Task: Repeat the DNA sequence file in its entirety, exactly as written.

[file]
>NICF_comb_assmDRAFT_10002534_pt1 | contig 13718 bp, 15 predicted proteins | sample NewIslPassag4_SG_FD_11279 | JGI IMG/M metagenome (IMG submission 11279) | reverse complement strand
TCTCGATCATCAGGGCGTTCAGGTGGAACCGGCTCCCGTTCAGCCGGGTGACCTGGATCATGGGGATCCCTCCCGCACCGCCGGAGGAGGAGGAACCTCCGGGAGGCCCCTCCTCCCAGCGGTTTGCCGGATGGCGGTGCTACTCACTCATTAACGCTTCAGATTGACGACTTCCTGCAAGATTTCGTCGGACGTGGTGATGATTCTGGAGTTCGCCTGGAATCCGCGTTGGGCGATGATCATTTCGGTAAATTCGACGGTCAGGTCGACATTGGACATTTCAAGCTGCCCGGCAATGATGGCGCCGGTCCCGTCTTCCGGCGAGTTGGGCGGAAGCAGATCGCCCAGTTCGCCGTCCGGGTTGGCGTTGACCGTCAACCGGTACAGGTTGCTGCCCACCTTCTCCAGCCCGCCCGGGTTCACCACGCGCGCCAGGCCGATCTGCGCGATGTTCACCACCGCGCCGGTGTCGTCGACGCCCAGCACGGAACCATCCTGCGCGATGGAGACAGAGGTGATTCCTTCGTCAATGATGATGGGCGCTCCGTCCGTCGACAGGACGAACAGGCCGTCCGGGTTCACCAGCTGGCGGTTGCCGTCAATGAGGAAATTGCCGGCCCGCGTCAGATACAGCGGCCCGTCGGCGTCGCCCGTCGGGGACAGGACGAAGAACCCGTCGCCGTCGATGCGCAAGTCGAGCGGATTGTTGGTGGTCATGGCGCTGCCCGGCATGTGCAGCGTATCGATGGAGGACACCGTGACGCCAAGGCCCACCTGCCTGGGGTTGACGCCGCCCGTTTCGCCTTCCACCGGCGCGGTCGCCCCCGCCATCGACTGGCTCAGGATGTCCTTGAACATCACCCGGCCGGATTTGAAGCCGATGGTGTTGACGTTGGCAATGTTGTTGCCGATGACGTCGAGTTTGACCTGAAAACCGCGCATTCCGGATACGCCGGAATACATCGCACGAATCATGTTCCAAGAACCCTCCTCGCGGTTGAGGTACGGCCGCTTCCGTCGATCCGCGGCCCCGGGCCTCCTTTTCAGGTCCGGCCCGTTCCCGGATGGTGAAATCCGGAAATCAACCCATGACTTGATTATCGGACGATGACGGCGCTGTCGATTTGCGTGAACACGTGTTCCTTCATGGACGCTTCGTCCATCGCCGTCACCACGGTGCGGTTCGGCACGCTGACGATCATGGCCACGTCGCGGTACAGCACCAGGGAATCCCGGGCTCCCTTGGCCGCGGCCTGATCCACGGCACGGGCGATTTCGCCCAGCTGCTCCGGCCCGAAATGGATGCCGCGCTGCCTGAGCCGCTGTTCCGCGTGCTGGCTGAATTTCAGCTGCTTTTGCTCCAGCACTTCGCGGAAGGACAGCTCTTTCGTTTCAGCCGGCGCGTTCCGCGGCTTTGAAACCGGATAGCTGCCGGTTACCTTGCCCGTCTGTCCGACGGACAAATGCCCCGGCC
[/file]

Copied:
>NICF_comb_assmDRAFT_10002534_pt1 | contig 13718 bp, 15 predicted proteins | sample NewIslPassag4_SG_FD_11279 | JGI IMG/M metagenome (IMG submission 11279) | reverse complement strand
TCTCGATCATCAGGGCGTTCAGGTGGAACCGGCTCCCGTTCAGCCGGGTGACCTGGATCATGGGGATCCCTCCCGCACCGCCGGAGGAGGAGGAACCTCCGGGAGGCCCCTCCTCCCAGCGGTTTGCCGGATGGCGGTGCTACTCACTCATTAACGCTTCAGATTGACGACTTCCTGCAAGATTTCGTCGGACGTGGTGATGATTCTGGAGTTCGCCTGGAATCCGCGTTGGGCGATGATCATTTCGGTAAATTCGACGGTCAGGTCGACATTGGACATTTCAAGCTGCCCGGCAATGATGGCGCCGGTCCCGTCTTCCGGCGAGTTGGGCGGAAGCAGATCGCCCAGTTCGCCGTCCGGGTTGGCGTTGACCGTCAACCGGTACAGGTTGCTGCCCACCTTCTCCAGCCCGCCCGGGTTCACCACGCGCGCCAGGCCGATCTGCGCGATGTTCACCACCGCGCCGGTGTCGTCGACGCCCAGCACGGAACCATCCTGCGCGATGGAGACAGAGGTGATTCCTTCGTCAATGATGATGGGCGCTCCGTCCGTCGACAGGACGAACAGGCCGTCCGGGTTCACCAGCTGGCGGTTGCCGTCAATGAGGAAATTGCCGGCCCGCGTCAGATACAGCGGCCCGTCGGCGTCGCCCGTCGGGGACAGGACGAAGAACCCGTCGCCGTCGATGCGCAAGTCGAGCGGATTGTTGGTGGTCATGGCGCTGCCCGGCATGTGCAGCGTATCGATGGAGGACACCGTGACGCCAAGGCCCACCTGCCTGGGGTTGACGCCGCCCGTTTCGCCTTCCACCGGCGCGGTCGCCCCCGCCATCGACTGGCTCAGGATGTCCTTGAACATCACCCGGCCGGATTTGAAGCCGATGGTGTTGACGTTGGCAATGTTGTTGCCGATGACGTCGAGTTTGACCTGAAAACCGCGCATTCCGGATACGCCGGAATACATCGCACGAATCATGTTCCAAGAACCCTCCTCGCGGTTGAGGTACGGCCGCTTCCGTCGATCCGCGGCCCCGGGCCTCCTTTTCAGGTCCGGCCCGTTCCCGGATGGTGAAATCCGGAAATCAACCCATGACTTGATTATCGGACGATGACGGCGCTGTCGATTTGCGTGAACACGTGTTCCTTCATGGACGCTTCGTCCATCGCCGTCACCACGGTGCGGTTCGGCACGCTGACGATCATGGCCACGTCGCGGTACAGCACCAGGGAATCCCGGGCTCCCTTGGCCGCGGCCTGATCCACGGCACGGGCGATTTCGCCCAGCTGCTCCGGCCCGAAATGGATGCCGCGCTGCCTGAGCCGCTGTTCCGCGTGCTGGCTGAATTTCAGCTGCTTTTGCTCCAGCACTTCGCGGAAGGACAGCTCTTTCGTTTCAGCCGGCGCGTTCCGCGGCTTTGAAACCGGATAGCTGCCGGTTACCTTGCCCGTCTGTCCGACGGACAAATGCCCCGGCC